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THE sad news that former Scottish lightweight champion and bonafide world boxing legend, Ken Buchanan, has been taken into a care home in Edinburgh with mental health issues is a sobering reminder of the man’s unending struggle to successfully transition from life in the ring to the challenges thrown up by life outside it.
A proud son of Edinburgh, who was always more revered in America than in his home town, Ken Buchanan was active during the sport’s golden age in the late ’60s and early ’70s. Winning his world title in the scorching heat of Puerto Rico over 15 gruelling rounds against Panama’s Ismael Laguna in 1970 remains arguably the most outstanding performance of any Scottish and British fighter overseas in the sport’s history.
Afterwards Buchanan turned Madison Square Garden in New York into a home away from home, headlining there five times in the early 70s. The acknowledged Mecca of boxing in its day, this was an arena where even the most accomplished of champions and contenders were liable to be overwhelmed by the pressure of occupying its hallowed terrain.
And many found themselves leaving the ring to a chorus of boos from the most hard-to-please-fans in the world in response to a lacklustre performance.
Buchanan’s popularity among US fight fans was no surprise when you consider that he brought to the ring the elegance of a ballerina and the heart of a pitbull.
A piston jab so accurate it could have been the prototype upon which precision-guided missiles were based was complemented by the contortions of an escape artist in the way he could frustrate even the most skilled attempts to lay a glove on him.
His first appearance at The Garden in his trademark tartan shorts came just three months after he defeated Laguna in Puerto Rico, when he faced Canadian welterweight contender Donato Paduano in a 10-round non-title fight.
Giving away 10 pounds in bodyweight to his heavier opponent, the Scot lit up the crowd to such an extent that it rose more than once in a standing ovation in appreciation of the wonderful artistry he displayed in the process of taking his opponent to school.
His next outing at The Garden took place against Laguna the following year in a widely anticipated rematch.
Buchanan had already defended his title twice in the interim, and by the time he stepped into the ring to meet his old rival he’d established himself as the undisputed champion.
It was a contest that took on the same pattern as the first fight, with the Scotsman keeping his jab in the Panamanian’s face for 15 rounds to win yet another unanimous decision in front of a full house.
Another Panamanian in the shape of a young Roberto Duran was Buchanan’s next challenger. Duran may have only been emerging as the legend he was to become, but already he possessed a reputation for destroying his opponents with a relentless come-forward style, throwing bombs.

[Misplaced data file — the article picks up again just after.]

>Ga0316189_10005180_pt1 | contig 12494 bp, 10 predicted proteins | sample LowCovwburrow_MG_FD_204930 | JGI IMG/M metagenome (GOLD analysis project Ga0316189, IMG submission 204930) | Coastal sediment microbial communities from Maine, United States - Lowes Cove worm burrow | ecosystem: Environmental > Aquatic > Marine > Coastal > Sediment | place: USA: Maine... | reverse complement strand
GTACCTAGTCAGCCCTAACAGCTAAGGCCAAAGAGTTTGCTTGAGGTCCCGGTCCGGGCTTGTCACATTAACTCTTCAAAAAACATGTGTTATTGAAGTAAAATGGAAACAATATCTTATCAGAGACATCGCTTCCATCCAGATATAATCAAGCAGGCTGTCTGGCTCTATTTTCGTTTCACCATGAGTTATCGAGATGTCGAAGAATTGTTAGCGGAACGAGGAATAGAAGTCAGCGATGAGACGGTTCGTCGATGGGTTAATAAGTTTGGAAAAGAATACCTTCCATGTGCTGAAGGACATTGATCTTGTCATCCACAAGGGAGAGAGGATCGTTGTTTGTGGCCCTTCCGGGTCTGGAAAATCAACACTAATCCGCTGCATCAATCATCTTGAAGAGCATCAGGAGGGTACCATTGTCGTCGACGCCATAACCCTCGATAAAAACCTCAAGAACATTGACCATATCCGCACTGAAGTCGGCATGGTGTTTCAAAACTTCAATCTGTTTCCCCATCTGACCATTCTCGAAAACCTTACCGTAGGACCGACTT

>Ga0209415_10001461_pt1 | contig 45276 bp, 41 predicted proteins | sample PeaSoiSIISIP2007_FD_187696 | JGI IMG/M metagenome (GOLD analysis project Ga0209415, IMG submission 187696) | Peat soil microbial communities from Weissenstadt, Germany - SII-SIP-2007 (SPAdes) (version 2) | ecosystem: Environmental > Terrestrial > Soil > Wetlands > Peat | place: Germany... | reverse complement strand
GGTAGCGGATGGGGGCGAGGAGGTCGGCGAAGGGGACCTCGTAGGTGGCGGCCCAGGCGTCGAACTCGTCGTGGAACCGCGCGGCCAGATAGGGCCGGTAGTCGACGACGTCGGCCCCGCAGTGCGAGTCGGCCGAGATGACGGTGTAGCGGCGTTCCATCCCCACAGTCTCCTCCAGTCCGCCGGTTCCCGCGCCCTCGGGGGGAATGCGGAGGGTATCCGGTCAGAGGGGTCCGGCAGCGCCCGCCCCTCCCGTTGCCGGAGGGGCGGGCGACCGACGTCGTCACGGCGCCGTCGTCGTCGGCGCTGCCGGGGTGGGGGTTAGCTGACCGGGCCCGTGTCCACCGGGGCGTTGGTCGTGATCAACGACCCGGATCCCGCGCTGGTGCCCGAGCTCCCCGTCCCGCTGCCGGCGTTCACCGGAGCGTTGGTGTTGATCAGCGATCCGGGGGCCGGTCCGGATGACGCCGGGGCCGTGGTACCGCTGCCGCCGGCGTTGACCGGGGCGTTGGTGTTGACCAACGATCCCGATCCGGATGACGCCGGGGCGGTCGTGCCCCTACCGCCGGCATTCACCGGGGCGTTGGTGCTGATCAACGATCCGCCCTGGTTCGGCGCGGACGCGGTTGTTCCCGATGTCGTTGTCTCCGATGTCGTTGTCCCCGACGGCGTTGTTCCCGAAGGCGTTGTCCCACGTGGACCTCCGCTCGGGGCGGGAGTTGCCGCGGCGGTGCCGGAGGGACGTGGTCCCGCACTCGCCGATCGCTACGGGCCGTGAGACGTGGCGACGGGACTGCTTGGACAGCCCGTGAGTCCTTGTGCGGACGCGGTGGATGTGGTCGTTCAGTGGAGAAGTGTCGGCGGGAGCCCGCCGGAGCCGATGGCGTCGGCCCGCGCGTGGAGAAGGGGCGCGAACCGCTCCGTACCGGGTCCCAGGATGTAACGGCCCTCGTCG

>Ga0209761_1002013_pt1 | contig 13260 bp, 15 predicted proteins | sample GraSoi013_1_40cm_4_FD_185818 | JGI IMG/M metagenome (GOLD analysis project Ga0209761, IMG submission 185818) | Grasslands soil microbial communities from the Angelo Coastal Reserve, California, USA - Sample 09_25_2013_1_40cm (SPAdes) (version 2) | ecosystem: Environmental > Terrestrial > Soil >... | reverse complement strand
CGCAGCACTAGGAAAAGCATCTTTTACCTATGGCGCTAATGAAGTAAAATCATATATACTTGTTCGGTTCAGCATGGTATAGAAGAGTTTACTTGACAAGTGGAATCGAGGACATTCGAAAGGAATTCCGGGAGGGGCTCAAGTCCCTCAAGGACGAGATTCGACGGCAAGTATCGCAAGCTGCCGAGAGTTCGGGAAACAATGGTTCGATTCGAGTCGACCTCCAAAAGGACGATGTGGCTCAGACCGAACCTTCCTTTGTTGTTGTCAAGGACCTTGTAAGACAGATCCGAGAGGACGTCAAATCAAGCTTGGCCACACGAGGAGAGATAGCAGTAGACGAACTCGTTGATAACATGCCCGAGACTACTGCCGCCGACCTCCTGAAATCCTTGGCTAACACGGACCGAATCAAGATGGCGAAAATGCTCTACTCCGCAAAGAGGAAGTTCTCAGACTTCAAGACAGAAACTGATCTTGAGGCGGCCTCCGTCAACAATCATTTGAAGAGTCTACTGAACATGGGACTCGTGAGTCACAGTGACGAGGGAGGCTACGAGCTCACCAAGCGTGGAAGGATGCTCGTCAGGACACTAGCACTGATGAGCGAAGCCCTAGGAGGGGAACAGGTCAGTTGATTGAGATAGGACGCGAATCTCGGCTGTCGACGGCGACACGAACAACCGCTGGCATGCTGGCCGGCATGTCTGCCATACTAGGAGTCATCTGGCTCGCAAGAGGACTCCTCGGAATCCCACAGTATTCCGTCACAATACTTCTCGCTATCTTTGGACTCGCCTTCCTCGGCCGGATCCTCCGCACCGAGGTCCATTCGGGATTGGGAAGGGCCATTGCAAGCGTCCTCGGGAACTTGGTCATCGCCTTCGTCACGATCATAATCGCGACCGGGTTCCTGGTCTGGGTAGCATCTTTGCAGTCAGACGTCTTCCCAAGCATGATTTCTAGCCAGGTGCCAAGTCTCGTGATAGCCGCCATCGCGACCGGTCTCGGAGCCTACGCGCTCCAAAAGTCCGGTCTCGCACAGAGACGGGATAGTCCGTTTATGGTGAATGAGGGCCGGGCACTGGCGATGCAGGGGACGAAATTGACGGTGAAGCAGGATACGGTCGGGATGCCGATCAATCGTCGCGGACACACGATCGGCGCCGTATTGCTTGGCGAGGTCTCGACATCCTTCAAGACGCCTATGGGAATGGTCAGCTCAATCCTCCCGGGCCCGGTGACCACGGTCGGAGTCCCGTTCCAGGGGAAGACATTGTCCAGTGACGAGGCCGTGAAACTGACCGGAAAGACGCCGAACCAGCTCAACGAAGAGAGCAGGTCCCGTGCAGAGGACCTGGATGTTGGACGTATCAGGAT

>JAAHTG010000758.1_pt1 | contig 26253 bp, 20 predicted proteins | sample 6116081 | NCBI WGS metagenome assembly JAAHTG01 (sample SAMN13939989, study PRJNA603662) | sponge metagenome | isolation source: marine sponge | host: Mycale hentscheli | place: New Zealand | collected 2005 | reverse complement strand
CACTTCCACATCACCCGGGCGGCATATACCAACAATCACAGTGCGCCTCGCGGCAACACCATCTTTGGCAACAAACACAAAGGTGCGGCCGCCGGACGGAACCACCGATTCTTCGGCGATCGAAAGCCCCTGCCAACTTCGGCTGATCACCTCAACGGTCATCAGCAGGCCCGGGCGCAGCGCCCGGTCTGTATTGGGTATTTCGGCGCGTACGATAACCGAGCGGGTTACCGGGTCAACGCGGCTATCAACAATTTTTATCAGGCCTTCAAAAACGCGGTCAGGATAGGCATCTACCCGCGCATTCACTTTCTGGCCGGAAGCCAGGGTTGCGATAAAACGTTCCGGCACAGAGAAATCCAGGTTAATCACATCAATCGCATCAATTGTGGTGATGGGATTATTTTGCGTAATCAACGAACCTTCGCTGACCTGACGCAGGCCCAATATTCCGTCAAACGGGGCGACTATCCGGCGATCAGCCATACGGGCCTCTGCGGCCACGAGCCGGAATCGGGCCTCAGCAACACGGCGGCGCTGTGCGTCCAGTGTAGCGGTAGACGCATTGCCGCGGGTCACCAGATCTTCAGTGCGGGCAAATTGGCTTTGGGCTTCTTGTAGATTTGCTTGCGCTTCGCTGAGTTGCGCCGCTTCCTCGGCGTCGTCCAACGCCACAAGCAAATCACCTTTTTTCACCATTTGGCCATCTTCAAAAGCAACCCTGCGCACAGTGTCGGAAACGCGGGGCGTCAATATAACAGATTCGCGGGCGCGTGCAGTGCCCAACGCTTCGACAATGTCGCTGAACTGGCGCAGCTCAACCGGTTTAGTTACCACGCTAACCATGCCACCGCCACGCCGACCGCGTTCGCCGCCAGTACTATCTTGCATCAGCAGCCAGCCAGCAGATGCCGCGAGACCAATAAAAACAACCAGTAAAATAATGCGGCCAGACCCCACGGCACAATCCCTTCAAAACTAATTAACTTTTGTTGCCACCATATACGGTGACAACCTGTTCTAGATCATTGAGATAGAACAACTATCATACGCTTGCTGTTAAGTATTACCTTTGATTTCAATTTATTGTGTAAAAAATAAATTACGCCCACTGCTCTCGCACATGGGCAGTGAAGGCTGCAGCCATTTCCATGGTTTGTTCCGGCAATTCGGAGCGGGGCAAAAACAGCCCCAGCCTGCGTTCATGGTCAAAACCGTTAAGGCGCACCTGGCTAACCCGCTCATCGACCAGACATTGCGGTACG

The Panamanian’s fight against Ken Buchanan on June 26 1972 remains one of the most controversial.
The Garden has ever hosted. It began at a blistering pace, when from the opening bell Duran jumped on the Scotsman with the objective of denying him the use of a jab that by then was considered the best in the business.
Duran’s gameplan paid off, as within a minute of the fight Buchanan was forced to touch the canvas at the end of a right hook to take a standing eight count. If he didn’t know it already, the world champion knew now he was in for a long night.
Back he came though, trading combinations with the challenger in an attempt to keep him at bay. It was in this fashion the contest continued over 13 bruising rounds in which Duran’s head rarely left the champion’s chest, so intent was he on fighting on the inside.
The low blow that concluded proceedings came after the bell rang at the end of the 13th. The resulting controversy continues to be the subject of debate among boxing fans to this day.
More importantly, it still rankles with Buchanan himself, who’s revealed more than once in interviews that he’s still reminded of it by an occasional shooting pain through the groin.
Buchanan fought twice more at The Garden, recording victories against former three time world champion Carlos Ortiz and then South Korea’s Chang-Kil Lee.
His career thereafter followed the all too familiar pattern of slow but steady decline, until his eventual retirement in 1982.
Nonetheless, the former lightweight world champion will forever be remembered as a true ring legend and one of only a select few to ever hold the unofficial title of King of Madison Square Garden. It’s one title that no-one can ever take away from him — not even with a low blow.
Now at 75 he faces yet another tough opponent in the form of mental illness.
Ken Buchanan has been fighting all his life, in and out the ring, and weathered more personal crises than most.
Let’s hope he pulls this latest one and is always regarded with the reverence he fully deserves, but has for too long been denied, for exploits in the ring which at times came close to superhuman.
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